Here’s a question: What is the Internet of Things?
You’ve probably heard this term tossed around a lot recently, and it might seem like some airy concept, but it’s actually more tangible than you'd think.
OK — the Internet of Things is technically a concept, but the reason it’s tangible is because it involves everyday things in your home, like an appliance, that would connect to the Internet. And when those devices analyze data about you and your habits, they become a lot more useful. But these devices go a step further and also recognize other devices. (Video via Lenovo, Raytheon)
So, take the lights in your home for example. They turn off and on when you flip a switch or punch a button. Some even let you control the mood and lower the lights. But that’s pretty much it.
Now imagine if the lights in your home were, for lack of a better phrase, self-aware and, more importantly, aware of you and other things in your home. Your lights could turn on when they knew you were getting home from work. Or they could sync themselves to match a beat or mood while music is playing. (Video via Philips)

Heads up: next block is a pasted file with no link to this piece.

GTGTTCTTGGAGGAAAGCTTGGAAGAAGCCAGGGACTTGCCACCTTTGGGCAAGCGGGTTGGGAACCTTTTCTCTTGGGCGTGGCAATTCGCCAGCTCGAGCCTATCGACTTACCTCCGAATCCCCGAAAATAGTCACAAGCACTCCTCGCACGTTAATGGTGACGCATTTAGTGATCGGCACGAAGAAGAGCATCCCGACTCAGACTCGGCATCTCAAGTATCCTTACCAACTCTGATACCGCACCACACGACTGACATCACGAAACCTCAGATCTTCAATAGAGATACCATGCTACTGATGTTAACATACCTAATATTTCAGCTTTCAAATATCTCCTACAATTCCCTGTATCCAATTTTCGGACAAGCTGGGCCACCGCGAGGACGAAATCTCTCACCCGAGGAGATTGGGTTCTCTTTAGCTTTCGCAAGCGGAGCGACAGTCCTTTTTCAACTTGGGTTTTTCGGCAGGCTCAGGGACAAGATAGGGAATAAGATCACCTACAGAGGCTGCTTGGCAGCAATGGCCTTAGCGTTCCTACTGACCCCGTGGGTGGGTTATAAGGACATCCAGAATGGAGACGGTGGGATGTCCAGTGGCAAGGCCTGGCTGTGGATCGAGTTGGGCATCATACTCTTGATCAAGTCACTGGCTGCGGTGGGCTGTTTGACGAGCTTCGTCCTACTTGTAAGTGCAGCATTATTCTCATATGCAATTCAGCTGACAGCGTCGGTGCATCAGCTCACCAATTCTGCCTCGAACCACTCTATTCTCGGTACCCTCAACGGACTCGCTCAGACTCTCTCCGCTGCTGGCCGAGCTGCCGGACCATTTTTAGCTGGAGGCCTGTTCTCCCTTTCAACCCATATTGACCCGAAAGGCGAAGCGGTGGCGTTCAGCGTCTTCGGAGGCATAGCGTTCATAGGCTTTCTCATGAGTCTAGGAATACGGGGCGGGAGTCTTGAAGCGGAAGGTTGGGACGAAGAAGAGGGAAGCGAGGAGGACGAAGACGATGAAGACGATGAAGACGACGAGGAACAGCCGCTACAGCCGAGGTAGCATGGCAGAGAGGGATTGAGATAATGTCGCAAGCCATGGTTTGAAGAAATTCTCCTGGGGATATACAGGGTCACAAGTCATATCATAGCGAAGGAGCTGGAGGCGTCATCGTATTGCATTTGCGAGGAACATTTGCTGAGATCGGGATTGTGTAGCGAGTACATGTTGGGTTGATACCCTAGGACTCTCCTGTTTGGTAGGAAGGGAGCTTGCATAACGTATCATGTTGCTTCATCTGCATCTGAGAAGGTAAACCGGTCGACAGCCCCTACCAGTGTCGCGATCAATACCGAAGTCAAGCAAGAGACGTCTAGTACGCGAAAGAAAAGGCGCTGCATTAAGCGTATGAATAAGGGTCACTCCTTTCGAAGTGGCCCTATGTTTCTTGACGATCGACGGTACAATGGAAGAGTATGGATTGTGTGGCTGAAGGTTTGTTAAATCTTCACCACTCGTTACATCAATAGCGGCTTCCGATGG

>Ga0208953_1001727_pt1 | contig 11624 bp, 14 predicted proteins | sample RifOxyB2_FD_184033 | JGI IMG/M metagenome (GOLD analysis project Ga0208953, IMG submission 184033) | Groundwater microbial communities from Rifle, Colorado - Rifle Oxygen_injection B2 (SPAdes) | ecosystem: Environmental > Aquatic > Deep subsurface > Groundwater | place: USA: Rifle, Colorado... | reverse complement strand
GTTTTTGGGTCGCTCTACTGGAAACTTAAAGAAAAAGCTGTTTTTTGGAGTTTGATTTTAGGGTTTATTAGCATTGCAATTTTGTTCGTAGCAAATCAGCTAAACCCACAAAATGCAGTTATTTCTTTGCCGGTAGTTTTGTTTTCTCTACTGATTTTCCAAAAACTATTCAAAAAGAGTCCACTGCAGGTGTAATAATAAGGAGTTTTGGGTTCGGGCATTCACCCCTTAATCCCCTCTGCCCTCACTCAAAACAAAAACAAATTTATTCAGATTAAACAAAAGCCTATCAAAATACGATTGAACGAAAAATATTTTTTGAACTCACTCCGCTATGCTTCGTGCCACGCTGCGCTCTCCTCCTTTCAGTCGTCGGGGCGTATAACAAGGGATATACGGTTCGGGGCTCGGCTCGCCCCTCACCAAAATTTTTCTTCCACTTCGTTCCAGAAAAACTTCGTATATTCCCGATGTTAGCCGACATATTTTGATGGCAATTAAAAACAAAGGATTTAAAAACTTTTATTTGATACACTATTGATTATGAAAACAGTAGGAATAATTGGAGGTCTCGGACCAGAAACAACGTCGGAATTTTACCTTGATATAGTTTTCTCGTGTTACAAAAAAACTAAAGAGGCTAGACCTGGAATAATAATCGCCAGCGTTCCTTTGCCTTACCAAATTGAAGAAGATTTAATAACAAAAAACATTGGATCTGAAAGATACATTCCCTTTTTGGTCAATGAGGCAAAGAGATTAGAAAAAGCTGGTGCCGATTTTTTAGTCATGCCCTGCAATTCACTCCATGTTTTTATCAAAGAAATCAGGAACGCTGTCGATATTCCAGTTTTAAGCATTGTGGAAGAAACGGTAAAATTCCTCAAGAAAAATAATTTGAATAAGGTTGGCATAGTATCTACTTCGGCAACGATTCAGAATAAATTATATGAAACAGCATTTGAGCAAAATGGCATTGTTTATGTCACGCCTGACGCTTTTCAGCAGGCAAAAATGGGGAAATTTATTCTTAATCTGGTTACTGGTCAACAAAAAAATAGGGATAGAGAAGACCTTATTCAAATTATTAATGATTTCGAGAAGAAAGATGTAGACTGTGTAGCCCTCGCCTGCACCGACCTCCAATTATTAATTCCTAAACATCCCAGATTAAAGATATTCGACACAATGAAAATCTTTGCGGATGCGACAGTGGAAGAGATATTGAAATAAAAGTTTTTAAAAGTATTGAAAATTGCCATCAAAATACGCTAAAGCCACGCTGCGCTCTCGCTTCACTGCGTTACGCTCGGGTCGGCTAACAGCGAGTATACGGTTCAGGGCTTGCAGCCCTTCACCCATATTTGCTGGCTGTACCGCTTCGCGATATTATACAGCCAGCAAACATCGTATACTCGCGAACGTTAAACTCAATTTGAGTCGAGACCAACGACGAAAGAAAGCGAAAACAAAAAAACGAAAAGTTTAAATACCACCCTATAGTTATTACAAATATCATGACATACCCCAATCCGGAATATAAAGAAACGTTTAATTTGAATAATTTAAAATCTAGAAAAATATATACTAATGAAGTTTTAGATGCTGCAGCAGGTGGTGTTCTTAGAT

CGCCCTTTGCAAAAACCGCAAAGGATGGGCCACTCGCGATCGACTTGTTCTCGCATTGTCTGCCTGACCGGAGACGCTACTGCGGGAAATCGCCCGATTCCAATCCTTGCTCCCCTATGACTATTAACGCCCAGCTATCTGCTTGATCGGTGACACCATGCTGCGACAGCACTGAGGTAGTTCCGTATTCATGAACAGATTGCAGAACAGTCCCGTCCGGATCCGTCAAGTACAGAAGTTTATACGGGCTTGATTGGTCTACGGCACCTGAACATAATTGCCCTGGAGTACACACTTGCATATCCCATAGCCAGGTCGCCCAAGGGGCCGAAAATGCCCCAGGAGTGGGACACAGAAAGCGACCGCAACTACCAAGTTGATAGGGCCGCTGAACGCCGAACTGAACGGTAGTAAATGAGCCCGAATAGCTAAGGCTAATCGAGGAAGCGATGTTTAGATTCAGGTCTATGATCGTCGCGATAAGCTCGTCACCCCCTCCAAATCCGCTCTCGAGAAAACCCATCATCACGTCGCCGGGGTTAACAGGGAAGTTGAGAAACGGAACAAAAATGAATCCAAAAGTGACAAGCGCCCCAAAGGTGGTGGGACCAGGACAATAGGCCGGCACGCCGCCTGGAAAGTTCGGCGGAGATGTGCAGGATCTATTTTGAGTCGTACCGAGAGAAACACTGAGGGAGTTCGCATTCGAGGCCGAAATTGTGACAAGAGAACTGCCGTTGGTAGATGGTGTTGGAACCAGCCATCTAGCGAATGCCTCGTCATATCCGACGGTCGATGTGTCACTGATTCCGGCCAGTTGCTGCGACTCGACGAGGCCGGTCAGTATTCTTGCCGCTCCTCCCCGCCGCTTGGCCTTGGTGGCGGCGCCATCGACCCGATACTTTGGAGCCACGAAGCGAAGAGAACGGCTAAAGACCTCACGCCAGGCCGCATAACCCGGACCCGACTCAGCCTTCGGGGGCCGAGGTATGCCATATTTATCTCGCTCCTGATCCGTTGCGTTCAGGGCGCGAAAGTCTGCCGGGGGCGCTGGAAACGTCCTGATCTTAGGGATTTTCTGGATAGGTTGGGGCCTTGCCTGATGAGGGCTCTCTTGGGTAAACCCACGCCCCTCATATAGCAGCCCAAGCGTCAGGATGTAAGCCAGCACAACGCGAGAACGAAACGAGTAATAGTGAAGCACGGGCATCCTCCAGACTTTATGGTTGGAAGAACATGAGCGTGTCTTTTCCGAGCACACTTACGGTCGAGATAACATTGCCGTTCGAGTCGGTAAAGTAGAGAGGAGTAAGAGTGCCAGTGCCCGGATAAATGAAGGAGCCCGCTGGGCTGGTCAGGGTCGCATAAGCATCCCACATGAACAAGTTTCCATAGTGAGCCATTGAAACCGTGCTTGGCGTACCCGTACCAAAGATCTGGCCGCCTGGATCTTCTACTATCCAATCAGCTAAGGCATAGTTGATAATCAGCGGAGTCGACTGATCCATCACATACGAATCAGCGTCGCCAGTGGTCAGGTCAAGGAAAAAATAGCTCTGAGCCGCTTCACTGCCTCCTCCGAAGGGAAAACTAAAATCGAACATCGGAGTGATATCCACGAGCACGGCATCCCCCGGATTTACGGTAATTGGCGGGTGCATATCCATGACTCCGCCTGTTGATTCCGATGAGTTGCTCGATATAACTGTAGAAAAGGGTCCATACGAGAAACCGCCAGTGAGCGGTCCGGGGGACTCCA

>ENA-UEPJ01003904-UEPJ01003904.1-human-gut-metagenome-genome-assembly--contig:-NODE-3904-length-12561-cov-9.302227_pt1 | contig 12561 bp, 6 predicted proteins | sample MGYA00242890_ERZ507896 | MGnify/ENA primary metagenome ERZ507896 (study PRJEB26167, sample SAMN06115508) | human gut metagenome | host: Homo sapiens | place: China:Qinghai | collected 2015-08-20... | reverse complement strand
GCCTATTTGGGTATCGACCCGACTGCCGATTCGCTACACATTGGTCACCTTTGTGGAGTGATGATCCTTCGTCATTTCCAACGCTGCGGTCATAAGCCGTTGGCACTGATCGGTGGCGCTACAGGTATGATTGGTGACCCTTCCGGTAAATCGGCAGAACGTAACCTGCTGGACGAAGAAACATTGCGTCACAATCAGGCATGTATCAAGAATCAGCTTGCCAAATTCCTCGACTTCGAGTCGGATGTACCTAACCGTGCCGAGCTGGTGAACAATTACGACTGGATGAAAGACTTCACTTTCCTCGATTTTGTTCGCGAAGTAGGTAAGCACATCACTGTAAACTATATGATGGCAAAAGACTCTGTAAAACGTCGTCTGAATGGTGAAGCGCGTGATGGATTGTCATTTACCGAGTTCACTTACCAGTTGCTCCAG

Lights like these already exist, and the key component is that they’re connected to the Internet.
So what if other devices in your home also had an Internet connection? Your fridge, your thermostat, your washer and dryer — even your sound system. Some seem a little more ridiculous than others, but every single one of those has the potential to be a part of the Internet of things. (Video via FW: Thinking, Nest)
On a larger scale, the Internet of Things might include traffic cameras that could quickly send information about an accident to police. Or even electronic signs that would then warn drivers of that accident and automatically show drivers alternate routes. (Video via Intel)
So, in simpler terms, the Internet of Things is — potentially — everything you own connected through the Internet. Individually, these things aren’t that powerful. But when they’re connected, who knows how they could improve our lives. (Video via IBM)